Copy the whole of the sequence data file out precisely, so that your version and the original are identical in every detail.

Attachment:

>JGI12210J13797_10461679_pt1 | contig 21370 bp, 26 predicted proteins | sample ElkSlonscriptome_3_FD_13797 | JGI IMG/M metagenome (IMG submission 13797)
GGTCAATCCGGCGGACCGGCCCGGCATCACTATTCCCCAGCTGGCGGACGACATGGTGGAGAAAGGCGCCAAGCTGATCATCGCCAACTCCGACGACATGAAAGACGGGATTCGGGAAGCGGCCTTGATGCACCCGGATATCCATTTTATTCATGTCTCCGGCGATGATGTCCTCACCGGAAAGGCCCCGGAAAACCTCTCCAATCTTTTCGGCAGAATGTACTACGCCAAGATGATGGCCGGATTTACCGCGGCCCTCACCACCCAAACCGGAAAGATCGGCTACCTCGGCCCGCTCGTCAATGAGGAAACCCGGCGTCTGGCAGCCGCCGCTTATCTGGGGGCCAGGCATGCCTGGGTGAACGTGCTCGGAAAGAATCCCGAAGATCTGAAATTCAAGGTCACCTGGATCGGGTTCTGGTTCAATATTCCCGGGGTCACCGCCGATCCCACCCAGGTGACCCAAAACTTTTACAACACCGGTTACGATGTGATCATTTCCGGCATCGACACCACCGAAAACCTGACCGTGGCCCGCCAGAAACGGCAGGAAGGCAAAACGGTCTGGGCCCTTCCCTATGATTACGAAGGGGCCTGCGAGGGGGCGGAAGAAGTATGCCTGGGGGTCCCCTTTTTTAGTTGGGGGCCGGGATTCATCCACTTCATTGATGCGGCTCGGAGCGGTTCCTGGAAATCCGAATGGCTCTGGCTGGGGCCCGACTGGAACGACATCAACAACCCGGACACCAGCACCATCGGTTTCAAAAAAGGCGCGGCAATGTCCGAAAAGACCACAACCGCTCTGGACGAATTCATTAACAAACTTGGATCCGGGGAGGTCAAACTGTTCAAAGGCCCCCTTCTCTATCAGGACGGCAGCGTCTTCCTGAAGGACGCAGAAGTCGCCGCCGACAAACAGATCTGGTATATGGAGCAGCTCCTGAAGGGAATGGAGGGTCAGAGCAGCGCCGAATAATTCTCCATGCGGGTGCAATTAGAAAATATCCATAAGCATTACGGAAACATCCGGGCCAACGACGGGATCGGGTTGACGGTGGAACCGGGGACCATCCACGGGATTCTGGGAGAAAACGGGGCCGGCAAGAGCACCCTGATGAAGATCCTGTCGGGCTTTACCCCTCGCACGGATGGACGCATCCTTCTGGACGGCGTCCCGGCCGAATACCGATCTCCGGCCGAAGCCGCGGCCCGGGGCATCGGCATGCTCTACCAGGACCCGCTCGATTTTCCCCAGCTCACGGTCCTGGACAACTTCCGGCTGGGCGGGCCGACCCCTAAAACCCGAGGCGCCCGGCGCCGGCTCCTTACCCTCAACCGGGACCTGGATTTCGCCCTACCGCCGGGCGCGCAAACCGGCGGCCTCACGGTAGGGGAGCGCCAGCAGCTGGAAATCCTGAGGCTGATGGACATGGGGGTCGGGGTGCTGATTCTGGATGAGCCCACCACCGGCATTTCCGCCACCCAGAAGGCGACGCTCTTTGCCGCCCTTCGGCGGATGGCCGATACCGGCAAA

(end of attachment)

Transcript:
>JGI12210J13797_10461679_pt1 | contig 21370 bp, 26 predicted proteins | sample ElkSlonscriptome_3_FD_13797 | JGI IMG/M metagenome (IMG submission 13797)
GGTCAATCCGGCGGACCGGCCCGGCATCACTATTCCCCAGCTGGCGGACGACATGGTGGAGAAAGGCGCCAAGCTGATCATCGCCAACTCCGACGACATGAAAGACGGGATTCGGGAAGCGGCCTTGATGCACCCGGATATCCATTTTATTCATGTCTCCGGCGATGATGTCCTCACCGGAAAGGCCCCGGAAAACCTCTCCAATCTTTTCGGCAGAATGTACTACGCCAAGATGATGGCCGGATTTACCGCGGCCCTCACCACCCAAACCGGAAAGATCGGCTACCTCGGCCCGCTCGTCAATGAGGAAACCCGGCGTCTGGCAGCCGCCGCTTATCTGGGGGCCAGGCATGCCTGGGTGAACGTGCTCGGAAAGAATCCCGAAGATCTGAAATTCAAGGTCACCTGGATCGGGTTCTGGTTCAATATTCCCGGGGTCACCGCCGATCCCACCCAGGTGACCCAAAACTTTTACAACACCGGTTACGATGTGATCATTTCCGGCATCGACACCACCGAAAACCTGACCGTGGCCCGCCAGAAACGGCAGGAAGGCAAAACGGTCTGGGCCCTTCCCTATGATTACGAAGGGGCCTGCGAGGGGGCGGAAGAAGTATGCCTGGGGGTCCCCTTTTTTAGTTGGGGGCCGGGATTCATCCACTTCATTGATGCGGCTCGGAGCGGTTCCTGGAAATCCGAATGGCTCTGGCTGGGGCCCGACTGGAACGACATCAACAACCCGGACACCAGCACCATCGGTTTCAAAAAAGGCGCGGCAATGTCCGAAAAGACCACAACCGCTCTGGACGAATTCATTAACAAACTTGGATCCGGGGAGGTCAAACTGTTCAAAGGCCCCCTTCTCTATCAGGACGGCAGCGTCTTCCTGAAGGACGCAGAAGTCGCCGCCGACAAACAGATCTGGTATATGGAGCAGCTCCTGAAGGGAATGGAGGGTCAGAGCAGCGCCGAATAATTCTCCATGCGGGTGCAATTAGAAAATATCCATAAGCATTACGGAAACATCCGGGCCAACGACGGGATCGGGTTGACGGTGGAACCGGGGACCATCCACGGGATTCTGGGAGAAAACGGGGCCGGCAAGAGCACCCTGATGAAGATCCTGTCGGGCTTTACCCCTCGCACGGATGGACGCATCCTTCTGGACGGCGTCCCGGCCGAATACCGATCTCCGGCCGAAGCCGCGGCCCGGGGCATCGGCATGCTCTACCAGGACCCGCTCGATTTTCCCCAGCTCACGGTCCTGGACAACTTCCGGCTGGGCGGGCCGACCCCTAAAACCCGAGGCGCCCGGCGCCGGCTCCTTACCCTCAACCGGGACCTGGATTTCGCCCTACCGCCGGGCGCGCAAACCGGCGGCCTCACGGTAGGGGAGCGCCAGCAGCTGGAAATCCTGAGGCTGATGGACATGGGGGTCGGGGTGCTGATTCTGGATGAGCCCACCACCGGCATTTCCGCCACCCAGAAGGCGACGCTCTTTGCCGCCCTTCGGCGGATGGCCGATACCGGCAAA